Edna bids a glorious goodbye
He may be the funniest woman in the world. There’s no contradiction in that assertion. The “he” of it is Australian actor Barry Humphries, white the “woman” (and what a woman!) is his vivid stage persona, Dame Edna Everage, she of the violet hair, the cinemascope eyeglasses, and the arsenic tongue.
As Dame Edna crows as she takes possession of the Orpheum Theater stage under SHN auspices, in what she insists is her farewell visit to the city that gave her a kickstart into fame many years ago, “I had to learn to love me, and I succeeded beyond my wildest dreams!”
Strapped into a series of luridly technicolor gowns, la Everage spends most of her show chewing up audience members and spitting them out–and they love it. She sends furtive hand signals to the mutes in the box seats, she makes fun of the people in the cheap seats, whom she calls “Les Miserables”, and of the senior citizens blinking up at her, clueless to what’s going on, she assures us with one of her slyly crooked smiles that at least, “they can enjoy the color and movement.”
She disses her family: her deceased husband, who died of complications from a “prostate murmur,” as well as her disappointing kids. Kenny is a “man’s man” who is into flower arranging and choreography and has “lots of friends in San Francisco.” Brucie is an entrepreneur who markets “reconditioned marital aids.” (“Entrepreneur” Edna whispers in an aside, is French for “failure.”) Then there’s her disappointing daughter whose girl friend has so many piercings that, when a breeze blows by, she whistles.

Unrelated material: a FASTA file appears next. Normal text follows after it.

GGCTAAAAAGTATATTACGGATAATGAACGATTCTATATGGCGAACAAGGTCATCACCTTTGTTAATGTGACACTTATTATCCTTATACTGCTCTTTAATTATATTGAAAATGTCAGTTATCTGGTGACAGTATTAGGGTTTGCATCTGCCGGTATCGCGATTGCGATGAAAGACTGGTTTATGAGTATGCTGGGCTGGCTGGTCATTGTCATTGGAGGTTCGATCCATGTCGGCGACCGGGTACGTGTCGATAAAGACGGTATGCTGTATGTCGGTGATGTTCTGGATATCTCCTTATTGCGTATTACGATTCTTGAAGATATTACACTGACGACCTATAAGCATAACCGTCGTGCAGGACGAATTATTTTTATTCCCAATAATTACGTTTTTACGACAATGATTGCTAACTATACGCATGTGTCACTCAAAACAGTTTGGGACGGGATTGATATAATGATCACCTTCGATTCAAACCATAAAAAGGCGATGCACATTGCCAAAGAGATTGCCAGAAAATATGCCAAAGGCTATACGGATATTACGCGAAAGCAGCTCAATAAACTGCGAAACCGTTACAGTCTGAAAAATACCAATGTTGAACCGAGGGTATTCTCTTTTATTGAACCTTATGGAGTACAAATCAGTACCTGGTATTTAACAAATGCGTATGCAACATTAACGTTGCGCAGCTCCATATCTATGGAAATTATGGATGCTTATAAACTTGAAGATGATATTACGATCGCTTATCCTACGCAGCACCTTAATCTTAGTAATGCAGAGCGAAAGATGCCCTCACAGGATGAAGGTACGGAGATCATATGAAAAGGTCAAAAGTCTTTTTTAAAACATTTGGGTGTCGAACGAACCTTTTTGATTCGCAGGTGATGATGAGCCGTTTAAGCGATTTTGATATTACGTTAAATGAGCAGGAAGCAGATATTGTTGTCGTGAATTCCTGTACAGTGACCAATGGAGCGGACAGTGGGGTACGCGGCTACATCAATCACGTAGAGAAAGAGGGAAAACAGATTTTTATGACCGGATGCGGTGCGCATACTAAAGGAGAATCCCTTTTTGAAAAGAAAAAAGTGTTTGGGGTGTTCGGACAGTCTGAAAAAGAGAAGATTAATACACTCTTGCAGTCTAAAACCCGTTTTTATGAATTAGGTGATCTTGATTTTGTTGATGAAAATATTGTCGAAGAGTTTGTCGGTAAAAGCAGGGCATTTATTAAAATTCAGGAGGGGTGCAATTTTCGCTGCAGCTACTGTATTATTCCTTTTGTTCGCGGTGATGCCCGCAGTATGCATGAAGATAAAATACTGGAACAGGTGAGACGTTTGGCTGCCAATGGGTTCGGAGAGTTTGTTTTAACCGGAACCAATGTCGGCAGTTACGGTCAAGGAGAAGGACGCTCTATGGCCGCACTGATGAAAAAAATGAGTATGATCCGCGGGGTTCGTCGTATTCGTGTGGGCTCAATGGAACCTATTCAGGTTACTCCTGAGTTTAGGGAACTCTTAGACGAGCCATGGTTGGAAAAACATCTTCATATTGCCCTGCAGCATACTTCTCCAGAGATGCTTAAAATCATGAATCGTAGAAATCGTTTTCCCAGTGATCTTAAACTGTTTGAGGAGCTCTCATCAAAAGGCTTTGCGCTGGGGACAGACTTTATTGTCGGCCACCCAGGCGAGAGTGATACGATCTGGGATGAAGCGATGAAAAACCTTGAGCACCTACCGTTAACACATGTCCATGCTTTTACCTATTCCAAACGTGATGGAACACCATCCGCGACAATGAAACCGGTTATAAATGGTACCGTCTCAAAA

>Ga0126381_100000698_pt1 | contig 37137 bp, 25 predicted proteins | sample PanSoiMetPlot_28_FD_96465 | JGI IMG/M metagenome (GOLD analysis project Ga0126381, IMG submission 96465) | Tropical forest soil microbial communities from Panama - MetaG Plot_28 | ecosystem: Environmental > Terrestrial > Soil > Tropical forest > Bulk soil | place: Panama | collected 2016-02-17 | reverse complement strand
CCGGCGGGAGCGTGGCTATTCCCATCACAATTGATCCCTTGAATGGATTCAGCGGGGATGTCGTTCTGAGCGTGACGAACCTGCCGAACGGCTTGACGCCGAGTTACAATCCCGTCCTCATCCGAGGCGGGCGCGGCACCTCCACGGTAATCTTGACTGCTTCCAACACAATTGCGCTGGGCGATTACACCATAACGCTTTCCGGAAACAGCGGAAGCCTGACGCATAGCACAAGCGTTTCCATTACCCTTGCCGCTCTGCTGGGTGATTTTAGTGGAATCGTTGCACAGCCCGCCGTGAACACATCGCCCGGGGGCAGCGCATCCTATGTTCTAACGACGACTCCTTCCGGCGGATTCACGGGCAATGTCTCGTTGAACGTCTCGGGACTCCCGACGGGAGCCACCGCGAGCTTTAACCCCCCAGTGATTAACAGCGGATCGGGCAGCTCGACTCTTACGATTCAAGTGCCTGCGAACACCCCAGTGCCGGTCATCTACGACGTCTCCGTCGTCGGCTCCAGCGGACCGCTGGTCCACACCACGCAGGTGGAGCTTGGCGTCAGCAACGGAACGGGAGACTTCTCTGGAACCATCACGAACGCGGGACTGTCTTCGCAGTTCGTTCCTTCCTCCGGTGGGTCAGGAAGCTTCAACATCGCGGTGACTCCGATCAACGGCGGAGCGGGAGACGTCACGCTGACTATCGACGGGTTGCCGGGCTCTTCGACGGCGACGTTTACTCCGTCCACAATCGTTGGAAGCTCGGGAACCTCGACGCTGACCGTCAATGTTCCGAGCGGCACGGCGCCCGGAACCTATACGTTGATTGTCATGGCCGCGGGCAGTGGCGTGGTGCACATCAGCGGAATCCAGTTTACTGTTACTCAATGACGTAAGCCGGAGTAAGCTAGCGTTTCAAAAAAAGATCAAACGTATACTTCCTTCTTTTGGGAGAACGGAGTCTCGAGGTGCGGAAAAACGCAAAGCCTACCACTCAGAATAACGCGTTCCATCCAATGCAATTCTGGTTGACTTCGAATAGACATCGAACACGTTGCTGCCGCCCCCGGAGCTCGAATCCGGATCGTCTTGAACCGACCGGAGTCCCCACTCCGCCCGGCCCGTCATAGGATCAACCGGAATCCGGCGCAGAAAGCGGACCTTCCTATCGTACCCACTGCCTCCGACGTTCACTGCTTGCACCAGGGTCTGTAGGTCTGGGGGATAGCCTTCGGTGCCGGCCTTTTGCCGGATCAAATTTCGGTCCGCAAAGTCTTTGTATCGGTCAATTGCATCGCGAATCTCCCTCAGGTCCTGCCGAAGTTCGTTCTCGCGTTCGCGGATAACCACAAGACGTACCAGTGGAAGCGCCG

Political correctness gets short shrift. Edna recalls the time Bill Cosby tried to freshen her drink, and as for Jesus Christ, his main importance to the apostles was in providing them with the raw material for “four best sellers.”
How does she get away with it? We know it’s an act, maybe the best drag act ever, and when we’re aware that a brilliant invention like Dame Edna is just kidding, we don’t get mad, we give in and laugh. This is Edna’s fourth visit to San Francisco, and her show is more of the same: scurrilous attacks on innocent bystanders, most of whom would like nothing better than a selfie with their detractor. In this enterprise Dame Edna is supported onstage by musical director and accompanist, Jonathan Tessero, and a quartet of lithe dancers: Ralph Coppola, Brooke Pascoe, Eve Prideaux and Armando Yearwood Jr.
Actor Barry Humphries disappears into his larger than life “megastar” with such easy grace that he’s a pleasure to watch. Has anyone ever wrung such delectable changes on warm insincerity? After the show one of my theater companions commented that, five minutes after the star showed up, her face started hurting from laughing. Ah, the pain you love to enjoy!
We’ll miss this dame.
Upcoming shows in SHN’s 2015 season: Matilda, Phantom of the Opera, The Book of Mormon. For tickets/information call 666-746-1799 or visit www.shnsf.com.